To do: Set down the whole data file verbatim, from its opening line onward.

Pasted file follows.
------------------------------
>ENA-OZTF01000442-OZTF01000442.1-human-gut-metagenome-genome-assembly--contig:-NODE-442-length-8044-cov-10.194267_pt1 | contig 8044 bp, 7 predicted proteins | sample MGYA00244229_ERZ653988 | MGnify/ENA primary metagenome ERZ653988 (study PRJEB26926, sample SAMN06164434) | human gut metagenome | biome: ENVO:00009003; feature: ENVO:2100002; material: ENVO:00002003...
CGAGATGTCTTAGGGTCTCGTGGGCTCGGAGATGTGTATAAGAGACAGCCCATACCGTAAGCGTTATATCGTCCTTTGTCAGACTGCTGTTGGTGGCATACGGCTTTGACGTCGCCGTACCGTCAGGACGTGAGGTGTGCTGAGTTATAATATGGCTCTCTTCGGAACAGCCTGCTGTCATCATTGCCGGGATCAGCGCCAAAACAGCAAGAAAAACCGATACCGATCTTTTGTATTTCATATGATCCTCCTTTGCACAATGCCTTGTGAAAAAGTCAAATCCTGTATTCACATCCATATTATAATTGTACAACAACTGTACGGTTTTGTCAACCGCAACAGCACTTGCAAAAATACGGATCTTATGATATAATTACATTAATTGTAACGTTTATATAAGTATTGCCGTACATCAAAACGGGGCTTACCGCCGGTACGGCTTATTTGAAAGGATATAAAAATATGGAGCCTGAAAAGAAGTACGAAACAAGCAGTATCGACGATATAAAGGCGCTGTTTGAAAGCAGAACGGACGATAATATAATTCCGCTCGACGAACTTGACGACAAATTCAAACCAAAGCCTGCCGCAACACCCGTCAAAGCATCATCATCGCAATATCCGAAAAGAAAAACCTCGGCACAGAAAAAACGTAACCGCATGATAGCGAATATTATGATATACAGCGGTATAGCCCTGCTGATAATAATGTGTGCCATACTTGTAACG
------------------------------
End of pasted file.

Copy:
>ENA-OZTF01000442-OZTF01000442.1-human-gut-metagenome-genome-assembly--contig:-NODE-442-length-8044-cov-10.194267_pt1 | contig 8044 bp, 7 predicted proteins | sample MGYA00244229_ERZ653988 | MGnify/ENA primary metagenome ERZ653988 (study PRJEB26926, sample SAMN06164434) | human gut metagenome | biome: ENVO:00009003; feature: ENVO:2100002; material: ENVO:00002003...
CGAGATGTCTTAGGGTCTCGTGGGCTCGGAGATGTGTATAAGAGACAGCCCATACCGTAAGCGTTATATCGTCCTTTGTCAGACTGCTGTTGGTGGCATACGGCTTTGACGTCGCCGTACCGTCAGGACGTGAGGTGTGCTGAGTTATAATATGGCTCTCTTCGGAACAGCCTGCTGTCATCATTGCCGGGATCAGCGCCAAAACAGCAAGAAAAACCGATACCGATCTTTTGTATTTCATATGATCCTCCTTTGCACAATGCCTTGTGAAAAAGTCAAATCCTGTATTCACATCCATATTATAATTGTACAACAACTGTACGGTTTTGTCAACCGCAACAGCACTTGCAAAAATACGGATCTTATGATATAATTACATTAATTGTAACGTTTATATAAGTATTGCCGTACATCAAAACGGGGCTTACCGCCGGTACGGCTTATTTGAAAGGATATAAAAATATGGAGCCTGAAAAGAAGTACGAAACAAGCAGTATCGACGATATAAAGGCGCTGTTTGAAAGCAGAACGGACGATAATATAATTCCGCTCGACGAACTTGACGACAAATTCAAACCAAAGCCTGCCGCAACACCCGTCAAAGCATCATCATCGCAATATCCGAAAAGAAAAACCTCGGCACAGAAAAAACGTAACCGCATGATAGCGAATATTATGATATACAGCGGTATAGCCCTGCTGATAATAATGTGTGCCATACTTGTAACG